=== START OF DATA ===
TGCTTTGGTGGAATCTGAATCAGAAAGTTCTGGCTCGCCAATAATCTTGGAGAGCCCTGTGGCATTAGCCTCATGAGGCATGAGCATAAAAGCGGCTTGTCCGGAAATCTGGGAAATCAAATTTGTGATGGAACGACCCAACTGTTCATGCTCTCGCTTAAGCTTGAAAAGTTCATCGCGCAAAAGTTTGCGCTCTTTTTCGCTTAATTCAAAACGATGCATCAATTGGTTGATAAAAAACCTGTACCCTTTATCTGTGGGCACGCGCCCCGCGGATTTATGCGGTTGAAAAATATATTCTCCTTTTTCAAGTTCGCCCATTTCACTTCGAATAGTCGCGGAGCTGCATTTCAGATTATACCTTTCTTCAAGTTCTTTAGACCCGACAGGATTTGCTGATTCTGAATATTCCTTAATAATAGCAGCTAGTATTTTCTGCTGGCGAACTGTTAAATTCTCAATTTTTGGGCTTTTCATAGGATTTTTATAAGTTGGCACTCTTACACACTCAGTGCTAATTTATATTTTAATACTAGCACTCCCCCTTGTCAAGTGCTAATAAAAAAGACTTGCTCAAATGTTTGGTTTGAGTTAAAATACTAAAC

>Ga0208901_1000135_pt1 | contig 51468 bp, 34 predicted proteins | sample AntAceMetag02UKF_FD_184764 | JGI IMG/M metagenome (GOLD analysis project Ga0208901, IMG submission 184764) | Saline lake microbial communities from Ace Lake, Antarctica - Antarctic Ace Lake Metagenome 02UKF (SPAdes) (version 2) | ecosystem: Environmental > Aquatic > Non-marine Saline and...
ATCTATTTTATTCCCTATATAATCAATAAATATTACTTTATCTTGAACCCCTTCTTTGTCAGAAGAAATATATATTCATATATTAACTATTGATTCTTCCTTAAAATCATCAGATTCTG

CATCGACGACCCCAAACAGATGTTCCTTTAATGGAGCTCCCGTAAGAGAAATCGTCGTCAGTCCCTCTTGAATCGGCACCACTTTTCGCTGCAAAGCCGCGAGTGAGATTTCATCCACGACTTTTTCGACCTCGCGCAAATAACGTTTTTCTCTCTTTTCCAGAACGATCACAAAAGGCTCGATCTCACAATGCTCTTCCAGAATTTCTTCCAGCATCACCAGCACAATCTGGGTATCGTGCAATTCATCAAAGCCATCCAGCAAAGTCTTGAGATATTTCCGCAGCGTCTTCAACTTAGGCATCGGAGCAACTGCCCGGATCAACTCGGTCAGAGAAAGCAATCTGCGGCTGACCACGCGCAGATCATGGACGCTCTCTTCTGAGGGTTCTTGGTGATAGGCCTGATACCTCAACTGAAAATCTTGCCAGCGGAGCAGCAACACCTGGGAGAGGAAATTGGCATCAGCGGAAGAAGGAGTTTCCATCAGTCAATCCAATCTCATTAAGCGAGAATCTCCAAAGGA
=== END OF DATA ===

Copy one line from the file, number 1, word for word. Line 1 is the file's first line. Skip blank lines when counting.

TGCTTTGGTGGAATCTGAATCAGAAAGTTCTGGCTCGCCAATAATCTTGGAGAGCCCTGTGGCATTAGCCTCATGAGGCATGAGCATAAAAGCGGCTTGTCCGGAAATCTGGGAAATCAAATTTGTGATGGAACGACCCAACTGTTCATGCTCTCGCTTAAGCTTGAAAAGTTCATCGCGCAAAAGTTTGCGCTCTTTTTCGCTTAATTCAAAACGATGCATCAATTGGTTGATAAAAAACCTGTACCCTTTATCTGTGGGCACGCGCCCCGCGGATTTATGCGGTTGAAAAATATATTCTCCTTTTTCAAGTTCGCCCATTTCACTTCGAATAGTCGCGGAGCTGCATTTCAGATTATACCTTTCTTCAAGTTCTTTAGACCCGACAGGATTTGCTGATTCTGAATATTCCTTAATAATAGCAGCTAGTATTTTCTGCTGGCGAACTGTTAAATTCTCAATTTTTGGGCTTTTCATAGGATTTTTATAAGTTGGCACTCTTACACACTCAGTGCTAATTTATATTTTAATACTAGCACTCCCCCTTGTCAAGTGCTAATAAAAAAGACTTGCTCAAATGTTTGGTTTGAGTTAAAATACTAAAC